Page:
Note: A steam pitcher with a pointed spout and 8-ounce (250 ml) rounded coffee cups are the easiest to practice with.
Step 3: The Emulsion of Espresso & Milk
Do not allow the milk in the pitcher to separate. The milk is your “paint”—it should look silky and shiny, not bubbly. If the milk in the pitcher separates (or to prevent it from separating), spin the jug in a circular motion until you see the milk is back to one consistency.
Pour the milk gently into the middle of the extracted espresso in the cup— being very careful not to disturb the crema on top too much. Allow the Espresso to rise by filling the cup with the steamed milk until the cup is about two-thirds full. A “white cloud” should form in the cup.
Step 4: Create your Masterpiece
- Once the cloud appears, lower the milk jug until it is resting on the cup. The cloud should form a circle.
- Swirl the Milk pitcher from side to side by wiggling your wrist to ensure the steamed milk and foam are still completely mixed together.
- Keep slowly pouring the milk steadily into the center of the cup where the white cloud first appeared.
- When the cup is almost three-quarters full, gently rock the milk pitcher back and forth to create concentric rings. Finish by gently moving the pitcher so the continuous stream of milk cuts through the center of the circle to the edge of the cup. This creates an indentation at the top and a point at the base of the rosetta, thus a rosetta-shaped masterpiece!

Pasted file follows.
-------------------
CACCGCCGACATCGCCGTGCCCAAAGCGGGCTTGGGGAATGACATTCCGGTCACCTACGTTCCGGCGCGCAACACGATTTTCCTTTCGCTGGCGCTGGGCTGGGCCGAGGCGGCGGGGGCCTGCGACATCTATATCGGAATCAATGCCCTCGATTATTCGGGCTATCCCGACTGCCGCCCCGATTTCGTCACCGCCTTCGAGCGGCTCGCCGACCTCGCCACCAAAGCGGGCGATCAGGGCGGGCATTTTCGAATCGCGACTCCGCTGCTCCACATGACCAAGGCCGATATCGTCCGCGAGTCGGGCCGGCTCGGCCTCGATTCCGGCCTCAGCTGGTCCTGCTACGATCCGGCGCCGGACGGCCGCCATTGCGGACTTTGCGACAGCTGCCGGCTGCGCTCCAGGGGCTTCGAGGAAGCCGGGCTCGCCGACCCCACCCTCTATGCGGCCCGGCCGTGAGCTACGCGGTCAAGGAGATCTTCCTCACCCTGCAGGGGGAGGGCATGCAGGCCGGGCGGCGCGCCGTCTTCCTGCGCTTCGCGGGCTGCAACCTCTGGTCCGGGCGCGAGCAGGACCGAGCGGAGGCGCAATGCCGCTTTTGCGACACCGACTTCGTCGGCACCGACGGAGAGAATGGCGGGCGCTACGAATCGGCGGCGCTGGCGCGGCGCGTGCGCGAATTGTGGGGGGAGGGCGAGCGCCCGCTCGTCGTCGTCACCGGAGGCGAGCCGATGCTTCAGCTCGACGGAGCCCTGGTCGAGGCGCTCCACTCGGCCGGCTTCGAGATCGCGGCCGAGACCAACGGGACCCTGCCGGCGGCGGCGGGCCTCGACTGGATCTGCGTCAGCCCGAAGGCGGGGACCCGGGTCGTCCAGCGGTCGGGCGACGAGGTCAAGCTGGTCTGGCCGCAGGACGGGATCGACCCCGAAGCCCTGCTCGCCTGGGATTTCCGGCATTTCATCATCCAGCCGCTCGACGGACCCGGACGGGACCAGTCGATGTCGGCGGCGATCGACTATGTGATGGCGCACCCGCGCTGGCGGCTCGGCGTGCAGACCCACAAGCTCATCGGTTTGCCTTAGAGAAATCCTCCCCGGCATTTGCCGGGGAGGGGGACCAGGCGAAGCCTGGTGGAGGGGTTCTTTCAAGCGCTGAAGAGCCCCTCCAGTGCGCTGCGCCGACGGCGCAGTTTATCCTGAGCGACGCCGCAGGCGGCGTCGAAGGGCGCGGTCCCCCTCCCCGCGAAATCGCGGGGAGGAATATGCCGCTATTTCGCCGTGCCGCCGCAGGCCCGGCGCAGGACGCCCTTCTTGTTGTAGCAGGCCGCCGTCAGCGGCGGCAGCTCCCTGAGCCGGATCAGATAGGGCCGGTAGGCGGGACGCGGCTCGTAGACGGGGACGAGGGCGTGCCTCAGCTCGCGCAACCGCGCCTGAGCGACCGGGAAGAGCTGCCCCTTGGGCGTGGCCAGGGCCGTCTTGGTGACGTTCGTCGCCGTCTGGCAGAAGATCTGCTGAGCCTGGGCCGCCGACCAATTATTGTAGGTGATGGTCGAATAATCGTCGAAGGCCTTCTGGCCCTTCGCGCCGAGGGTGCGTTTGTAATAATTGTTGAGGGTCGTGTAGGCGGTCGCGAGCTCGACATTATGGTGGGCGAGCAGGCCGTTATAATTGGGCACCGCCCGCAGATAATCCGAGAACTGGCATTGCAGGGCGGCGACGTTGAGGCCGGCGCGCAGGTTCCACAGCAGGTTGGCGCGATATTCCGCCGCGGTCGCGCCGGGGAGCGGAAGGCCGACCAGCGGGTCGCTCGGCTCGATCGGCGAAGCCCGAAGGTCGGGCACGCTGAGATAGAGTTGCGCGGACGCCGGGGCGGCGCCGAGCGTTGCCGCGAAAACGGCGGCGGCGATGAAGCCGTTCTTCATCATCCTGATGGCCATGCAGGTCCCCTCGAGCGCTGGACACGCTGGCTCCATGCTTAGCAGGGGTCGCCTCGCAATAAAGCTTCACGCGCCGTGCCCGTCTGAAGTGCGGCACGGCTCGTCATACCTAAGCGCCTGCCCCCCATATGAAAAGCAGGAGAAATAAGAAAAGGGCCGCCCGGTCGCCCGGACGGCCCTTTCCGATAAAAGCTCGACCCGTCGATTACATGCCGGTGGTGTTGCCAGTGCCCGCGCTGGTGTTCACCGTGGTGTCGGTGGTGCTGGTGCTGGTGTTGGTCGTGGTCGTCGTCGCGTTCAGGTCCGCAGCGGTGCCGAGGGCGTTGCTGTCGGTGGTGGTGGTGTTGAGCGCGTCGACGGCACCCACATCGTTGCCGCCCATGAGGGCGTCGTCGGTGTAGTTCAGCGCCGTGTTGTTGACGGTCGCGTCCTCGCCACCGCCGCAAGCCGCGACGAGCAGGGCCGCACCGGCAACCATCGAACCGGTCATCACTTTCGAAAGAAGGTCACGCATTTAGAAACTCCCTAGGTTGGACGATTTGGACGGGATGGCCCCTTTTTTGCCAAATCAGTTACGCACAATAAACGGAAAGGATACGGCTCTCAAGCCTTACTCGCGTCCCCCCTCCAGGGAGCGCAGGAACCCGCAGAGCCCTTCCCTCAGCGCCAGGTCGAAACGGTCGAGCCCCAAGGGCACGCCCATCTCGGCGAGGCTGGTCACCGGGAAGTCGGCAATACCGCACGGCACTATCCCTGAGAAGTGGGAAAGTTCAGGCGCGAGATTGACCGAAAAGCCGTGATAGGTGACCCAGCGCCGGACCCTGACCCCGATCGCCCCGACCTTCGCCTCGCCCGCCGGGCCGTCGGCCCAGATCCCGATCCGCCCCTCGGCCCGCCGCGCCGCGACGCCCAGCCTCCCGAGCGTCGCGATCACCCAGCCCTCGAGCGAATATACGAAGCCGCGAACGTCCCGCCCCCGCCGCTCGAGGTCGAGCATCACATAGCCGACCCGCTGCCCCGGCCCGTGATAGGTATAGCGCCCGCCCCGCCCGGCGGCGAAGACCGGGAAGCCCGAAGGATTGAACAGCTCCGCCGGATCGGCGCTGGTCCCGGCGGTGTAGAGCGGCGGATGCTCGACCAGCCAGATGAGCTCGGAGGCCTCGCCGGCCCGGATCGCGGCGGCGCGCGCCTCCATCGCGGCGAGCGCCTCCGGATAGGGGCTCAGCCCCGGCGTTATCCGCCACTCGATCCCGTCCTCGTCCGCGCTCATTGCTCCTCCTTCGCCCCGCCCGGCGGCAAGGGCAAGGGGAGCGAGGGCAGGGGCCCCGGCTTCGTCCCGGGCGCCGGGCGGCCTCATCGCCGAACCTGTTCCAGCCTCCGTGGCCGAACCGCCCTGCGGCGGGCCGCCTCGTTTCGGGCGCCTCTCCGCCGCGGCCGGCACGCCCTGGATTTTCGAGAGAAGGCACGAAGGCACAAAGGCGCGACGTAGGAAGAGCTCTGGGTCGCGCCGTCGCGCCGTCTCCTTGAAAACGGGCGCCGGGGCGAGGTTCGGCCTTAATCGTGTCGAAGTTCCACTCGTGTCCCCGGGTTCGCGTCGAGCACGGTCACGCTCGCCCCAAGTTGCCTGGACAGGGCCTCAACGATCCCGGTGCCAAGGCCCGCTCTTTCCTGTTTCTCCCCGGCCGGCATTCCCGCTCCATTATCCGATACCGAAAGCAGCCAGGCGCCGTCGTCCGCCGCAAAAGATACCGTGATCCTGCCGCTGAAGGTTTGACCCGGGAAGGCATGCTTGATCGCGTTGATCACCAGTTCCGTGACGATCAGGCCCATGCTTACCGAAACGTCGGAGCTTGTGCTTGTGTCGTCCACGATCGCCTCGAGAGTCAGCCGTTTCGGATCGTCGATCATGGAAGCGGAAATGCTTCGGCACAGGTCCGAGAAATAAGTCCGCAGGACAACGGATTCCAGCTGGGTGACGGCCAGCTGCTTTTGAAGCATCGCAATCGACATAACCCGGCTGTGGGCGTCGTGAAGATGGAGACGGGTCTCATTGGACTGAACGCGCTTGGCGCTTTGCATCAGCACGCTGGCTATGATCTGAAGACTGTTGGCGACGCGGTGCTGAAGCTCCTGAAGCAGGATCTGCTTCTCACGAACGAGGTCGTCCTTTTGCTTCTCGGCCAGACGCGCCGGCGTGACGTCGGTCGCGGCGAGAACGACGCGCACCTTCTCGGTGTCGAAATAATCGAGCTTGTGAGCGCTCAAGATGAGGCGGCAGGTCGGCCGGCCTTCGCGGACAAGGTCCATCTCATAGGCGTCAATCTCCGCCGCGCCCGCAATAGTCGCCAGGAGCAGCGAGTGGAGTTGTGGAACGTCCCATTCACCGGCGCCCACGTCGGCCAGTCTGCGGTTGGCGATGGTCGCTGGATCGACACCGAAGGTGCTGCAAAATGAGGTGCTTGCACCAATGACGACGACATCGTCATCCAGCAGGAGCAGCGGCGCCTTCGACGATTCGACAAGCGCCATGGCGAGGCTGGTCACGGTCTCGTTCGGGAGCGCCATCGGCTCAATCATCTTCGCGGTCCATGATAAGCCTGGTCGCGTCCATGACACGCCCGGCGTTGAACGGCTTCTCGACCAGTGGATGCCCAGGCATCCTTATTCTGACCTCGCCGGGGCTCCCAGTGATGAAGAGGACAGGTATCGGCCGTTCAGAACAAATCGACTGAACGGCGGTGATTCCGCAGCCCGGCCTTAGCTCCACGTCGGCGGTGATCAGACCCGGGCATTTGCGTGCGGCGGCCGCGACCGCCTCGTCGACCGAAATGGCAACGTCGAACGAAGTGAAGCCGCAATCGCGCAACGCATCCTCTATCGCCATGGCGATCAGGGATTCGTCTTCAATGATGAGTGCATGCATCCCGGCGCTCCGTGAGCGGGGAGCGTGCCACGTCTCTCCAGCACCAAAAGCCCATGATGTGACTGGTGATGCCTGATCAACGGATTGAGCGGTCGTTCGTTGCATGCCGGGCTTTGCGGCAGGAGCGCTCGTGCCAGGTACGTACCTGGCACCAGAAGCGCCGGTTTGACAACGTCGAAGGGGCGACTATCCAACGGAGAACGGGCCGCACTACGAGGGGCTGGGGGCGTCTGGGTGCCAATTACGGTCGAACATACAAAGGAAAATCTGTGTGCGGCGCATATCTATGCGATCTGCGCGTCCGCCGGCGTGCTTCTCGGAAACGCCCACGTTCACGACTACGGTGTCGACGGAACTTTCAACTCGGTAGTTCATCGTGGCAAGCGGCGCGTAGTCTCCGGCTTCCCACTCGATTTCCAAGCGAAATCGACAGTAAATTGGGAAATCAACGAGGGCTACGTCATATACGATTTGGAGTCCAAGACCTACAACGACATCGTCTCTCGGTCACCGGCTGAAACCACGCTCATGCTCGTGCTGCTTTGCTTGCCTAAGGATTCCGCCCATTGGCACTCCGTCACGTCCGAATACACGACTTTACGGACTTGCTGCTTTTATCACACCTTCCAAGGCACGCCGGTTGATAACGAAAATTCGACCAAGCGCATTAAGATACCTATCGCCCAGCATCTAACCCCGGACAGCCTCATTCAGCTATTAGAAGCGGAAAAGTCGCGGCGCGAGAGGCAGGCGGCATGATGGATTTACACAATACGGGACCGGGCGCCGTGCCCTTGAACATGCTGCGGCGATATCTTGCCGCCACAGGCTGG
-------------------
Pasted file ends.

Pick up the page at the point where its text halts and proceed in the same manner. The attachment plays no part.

Swan latte art
Take the pitcher in your stronger hand and the cup in your other hand. From about 2 to 3 inches above, start pouring a thin stream of milk into the center of the cup. The milk should sink below the Espresso.
Continue pouring. When the cup is just over half full, tilt it slightly toward the pitcher, and bring the spout of the pitcher very close to the mouth of the cup. Aim the milk near the handle of the cup. The foam should begin to form a white circle on the surface of the Espresso.
Gently shake the spout from side to side while moving the pitcher across the cup, away from the handle. Gradually straighten the cup as you go.
When you reach the opposite rim of the cup, lift the pitcher 2 to 3 inches higher and quickly move it back toward the handle of the cup, so that the stream of milk cuts a straight line through the zigzag pattern. This will create the stem of the Swan, and transform the zigzag into the leaves.
- Try varying the height and speed at which you pour to see how it affects your design. The faster you pour, the more foam texture you’ll create.
- Don’t lower the pitcher down to the cup until the cup is nearly two-thirds full.
- Pour at a distance, leaving 4 to 5 inches between the cup and pitcher. This prevents too much foam from entering the cup before the latte art forms.
- Try to pour the milk very slowly into the cup. This will give you more time to watch what is happening and become comfortable with the process.
Remember, pouring a Rosetta latte art or Swan are not easy—it requires a lot of love. Good luck and keep practicing!